Volunteers Log Hours at Jasper County Cabin

The saying “many hands make light work” holds true in Jasper County, where volunteers are wrapping up work to protect a pioneer-era log cabin from the elements.

Quick-Walter-Hall Cabin Jasper County Fairgrounds

Cabin Fever

This spring, Jasper County Historical Society solicited volunteers for two “Chinking Saturdays,” asking workers to devote a few hours to re-chinking the hewn logs of the 1867 Quick-Walter-Hall Cabin at the Jasper County Fairgrounds.

As its name suggests, the cabin’s history includes several owners and a long roster of different uses. Pioneering farmer Mark Quick built the cabin in 1867 as his home in Barkley Township. Thomas Walters purchased the farm in 1901 and added another four rooms onto the cabin, using the original pens (the term for rooms in a log structure) as a lambing shed. In 1929, Paul J. Hall, Sr., bought the farm from the Walters family and moved the cabin inside a cattle barn for use as feed storage. The cabin retired from farm duty in 1967, when the Hall family donated it to the Jasper County Historical Society and relocated it to the Jasper County Fairgrounds, where it now stands as the only complete log structure in the county.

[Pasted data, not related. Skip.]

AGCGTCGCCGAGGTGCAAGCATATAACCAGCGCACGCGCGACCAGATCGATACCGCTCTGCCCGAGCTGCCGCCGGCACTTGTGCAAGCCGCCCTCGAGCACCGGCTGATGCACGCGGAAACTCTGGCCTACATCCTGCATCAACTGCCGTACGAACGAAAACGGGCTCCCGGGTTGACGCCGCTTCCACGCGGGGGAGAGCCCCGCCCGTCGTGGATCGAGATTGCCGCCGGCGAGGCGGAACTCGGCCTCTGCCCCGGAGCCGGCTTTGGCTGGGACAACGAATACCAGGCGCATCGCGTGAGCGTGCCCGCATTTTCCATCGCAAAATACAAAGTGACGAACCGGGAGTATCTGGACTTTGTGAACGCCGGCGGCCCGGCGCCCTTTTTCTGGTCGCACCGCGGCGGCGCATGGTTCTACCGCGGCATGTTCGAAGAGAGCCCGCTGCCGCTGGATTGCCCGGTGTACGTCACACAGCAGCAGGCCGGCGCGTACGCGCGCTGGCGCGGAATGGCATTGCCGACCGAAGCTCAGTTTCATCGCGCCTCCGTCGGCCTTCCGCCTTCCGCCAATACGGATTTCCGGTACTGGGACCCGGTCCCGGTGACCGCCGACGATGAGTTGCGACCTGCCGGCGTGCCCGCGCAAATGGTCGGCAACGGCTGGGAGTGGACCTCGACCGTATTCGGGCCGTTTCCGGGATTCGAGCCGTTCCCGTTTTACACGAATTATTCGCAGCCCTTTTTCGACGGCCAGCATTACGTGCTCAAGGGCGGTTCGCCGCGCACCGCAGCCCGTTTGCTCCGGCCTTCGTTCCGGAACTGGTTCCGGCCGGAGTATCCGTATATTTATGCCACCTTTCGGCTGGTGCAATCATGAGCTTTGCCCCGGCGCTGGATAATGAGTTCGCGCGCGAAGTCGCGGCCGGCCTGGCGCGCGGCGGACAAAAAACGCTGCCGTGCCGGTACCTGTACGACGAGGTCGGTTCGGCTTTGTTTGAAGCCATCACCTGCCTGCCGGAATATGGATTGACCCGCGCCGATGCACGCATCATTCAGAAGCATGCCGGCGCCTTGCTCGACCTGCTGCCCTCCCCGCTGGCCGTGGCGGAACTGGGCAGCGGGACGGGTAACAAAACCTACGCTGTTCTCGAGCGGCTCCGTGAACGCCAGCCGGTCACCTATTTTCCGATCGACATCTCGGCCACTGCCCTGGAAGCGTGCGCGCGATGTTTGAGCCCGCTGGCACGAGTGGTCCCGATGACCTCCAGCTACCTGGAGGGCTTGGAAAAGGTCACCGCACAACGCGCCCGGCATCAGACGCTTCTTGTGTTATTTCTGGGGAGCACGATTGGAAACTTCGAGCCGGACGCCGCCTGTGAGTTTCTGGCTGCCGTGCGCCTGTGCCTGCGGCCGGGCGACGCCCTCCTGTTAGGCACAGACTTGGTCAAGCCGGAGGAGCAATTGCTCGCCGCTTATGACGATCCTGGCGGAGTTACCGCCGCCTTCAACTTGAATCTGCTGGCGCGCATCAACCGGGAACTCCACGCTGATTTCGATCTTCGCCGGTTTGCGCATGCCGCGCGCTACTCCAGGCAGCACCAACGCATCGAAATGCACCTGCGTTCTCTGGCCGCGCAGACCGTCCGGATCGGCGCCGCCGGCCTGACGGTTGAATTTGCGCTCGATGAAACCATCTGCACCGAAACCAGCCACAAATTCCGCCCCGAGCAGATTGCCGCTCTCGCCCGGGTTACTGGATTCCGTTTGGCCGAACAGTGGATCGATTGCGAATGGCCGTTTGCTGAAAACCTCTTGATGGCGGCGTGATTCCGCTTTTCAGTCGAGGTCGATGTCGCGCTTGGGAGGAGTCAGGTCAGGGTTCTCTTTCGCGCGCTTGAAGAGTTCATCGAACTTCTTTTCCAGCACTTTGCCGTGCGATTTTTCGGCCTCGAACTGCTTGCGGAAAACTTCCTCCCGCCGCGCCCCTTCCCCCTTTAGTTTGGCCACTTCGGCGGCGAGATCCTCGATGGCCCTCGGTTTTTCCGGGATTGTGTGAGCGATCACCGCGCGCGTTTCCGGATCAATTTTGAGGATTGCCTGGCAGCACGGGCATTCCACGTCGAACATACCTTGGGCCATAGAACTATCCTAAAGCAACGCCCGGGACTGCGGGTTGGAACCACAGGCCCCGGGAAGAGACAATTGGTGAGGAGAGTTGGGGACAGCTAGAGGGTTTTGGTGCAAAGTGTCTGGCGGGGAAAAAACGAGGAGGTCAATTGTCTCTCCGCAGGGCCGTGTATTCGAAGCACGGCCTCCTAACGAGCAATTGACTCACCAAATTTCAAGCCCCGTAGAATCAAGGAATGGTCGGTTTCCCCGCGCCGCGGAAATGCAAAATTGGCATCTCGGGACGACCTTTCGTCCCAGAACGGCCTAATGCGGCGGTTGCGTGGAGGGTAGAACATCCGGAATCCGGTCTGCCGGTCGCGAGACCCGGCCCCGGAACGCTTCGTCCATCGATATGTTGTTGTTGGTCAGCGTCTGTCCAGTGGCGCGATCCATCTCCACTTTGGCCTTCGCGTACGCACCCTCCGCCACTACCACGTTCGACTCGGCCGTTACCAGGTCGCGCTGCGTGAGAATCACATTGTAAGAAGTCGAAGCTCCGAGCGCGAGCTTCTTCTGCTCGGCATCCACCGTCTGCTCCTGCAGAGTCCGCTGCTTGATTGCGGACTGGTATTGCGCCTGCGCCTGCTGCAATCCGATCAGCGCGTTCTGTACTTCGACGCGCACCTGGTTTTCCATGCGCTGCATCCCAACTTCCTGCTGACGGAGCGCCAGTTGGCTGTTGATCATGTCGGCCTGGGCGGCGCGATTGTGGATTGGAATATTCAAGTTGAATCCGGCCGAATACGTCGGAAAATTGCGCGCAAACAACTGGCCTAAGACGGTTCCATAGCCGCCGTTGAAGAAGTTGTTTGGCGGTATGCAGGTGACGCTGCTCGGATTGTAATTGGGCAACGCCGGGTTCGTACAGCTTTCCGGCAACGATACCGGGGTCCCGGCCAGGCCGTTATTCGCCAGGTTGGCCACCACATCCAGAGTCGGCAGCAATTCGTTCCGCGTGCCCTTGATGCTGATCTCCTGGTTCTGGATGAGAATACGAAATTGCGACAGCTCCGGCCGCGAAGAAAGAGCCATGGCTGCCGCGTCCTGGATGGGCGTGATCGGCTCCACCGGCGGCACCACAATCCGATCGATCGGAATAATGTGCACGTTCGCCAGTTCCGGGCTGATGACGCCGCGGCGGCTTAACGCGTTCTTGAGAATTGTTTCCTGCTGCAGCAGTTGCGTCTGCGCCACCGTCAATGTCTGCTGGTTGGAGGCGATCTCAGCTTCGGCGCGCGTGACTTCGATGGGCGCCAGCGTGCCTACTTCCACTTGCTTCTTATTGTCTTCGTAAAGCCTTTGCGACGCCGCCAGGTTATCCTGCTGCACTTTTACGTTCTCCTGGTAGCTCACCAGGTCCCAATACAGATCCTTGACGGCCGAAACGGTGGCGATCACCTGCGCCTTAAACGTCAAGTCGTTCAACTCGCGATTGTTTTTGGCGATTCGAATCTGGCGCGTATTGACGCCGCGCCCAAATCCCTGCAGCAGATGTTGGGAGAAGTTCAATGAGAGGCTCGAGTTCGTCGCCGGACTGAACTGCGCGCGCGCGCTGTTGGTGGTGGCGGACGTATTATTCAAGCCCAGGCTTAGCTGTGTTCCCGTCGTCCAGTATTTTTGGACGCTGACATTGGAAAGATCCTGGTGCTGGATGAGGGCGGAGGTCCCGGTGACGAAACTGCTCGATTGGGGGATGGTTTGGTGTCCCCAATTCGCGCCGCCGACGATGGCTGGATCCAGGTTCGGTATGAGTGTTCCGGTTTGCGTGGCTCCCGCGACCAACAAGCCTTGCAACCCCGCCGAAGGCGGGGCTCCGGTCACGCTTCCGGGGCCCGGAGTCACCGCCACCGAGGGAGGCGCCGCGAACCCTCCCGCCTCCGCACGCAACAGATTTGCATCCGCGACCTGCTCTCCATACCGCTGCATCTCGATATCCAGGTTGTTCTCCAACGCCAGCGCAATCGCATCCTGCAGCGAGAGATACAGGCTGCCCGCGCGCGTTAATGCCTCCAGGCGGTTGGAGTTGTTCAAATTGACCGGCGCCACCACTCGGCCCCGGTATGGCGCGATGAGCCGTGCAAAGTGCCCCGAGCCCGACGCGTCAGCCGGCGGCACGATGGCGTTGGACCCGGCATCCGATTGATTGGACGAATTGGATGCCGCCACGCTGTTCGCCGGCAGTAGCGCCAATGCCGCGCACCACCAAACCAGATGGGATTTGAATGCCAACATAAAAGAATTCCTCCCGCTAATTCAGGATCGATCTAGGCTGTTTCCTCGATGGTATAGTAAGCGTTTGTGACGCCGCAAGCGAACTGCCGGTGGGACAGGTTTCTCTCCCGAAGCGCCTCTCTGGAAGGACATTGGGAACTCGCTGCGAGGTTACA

The historical society started working to preserve the cabin in 2017, inviting county fair attendees to chip away at the heavy cement chinking between the logs, added sometime after the cabin’s move to the fairgrounds. Chinking composed with Portland cement retains moisture and tends to shrink overtime, causing damage to the logs.

Quick-Walter-Hall Cabin Jasper County FairgroundsOnce the old chinking was gone, volunteers applied a more appropriate replacement. After inserting wood slabs to fill most of the space between each log, workers used a modern substitute for traditional chinking and daubing. Originally, farmer Quick would have packed moss, clay, and even animal dung around the wooden slabs and then added clay and lime daubing to seal the joint. The new modern material will expand and contract with the seasons and will shed water away from the vulnerable logs, just like the traditional method. The historical society was able to purchase materials for the project with the help of personal donations and a generous contribution from Alliance Bank.

The historical society maintains two other historic buildings relocated to the fairgrounds: the 1938 Parr Post Office and the 1877 Rosebud School – the only remaining one-room schoolhouse in Jasper County. Visitors can see them during the 2019 Jasper County Fair, July 20-27.

Sign up for our e-newsletter.

Stay up to date on the latest news, stories, and events from Indiana Landmarks, around the state or in your area.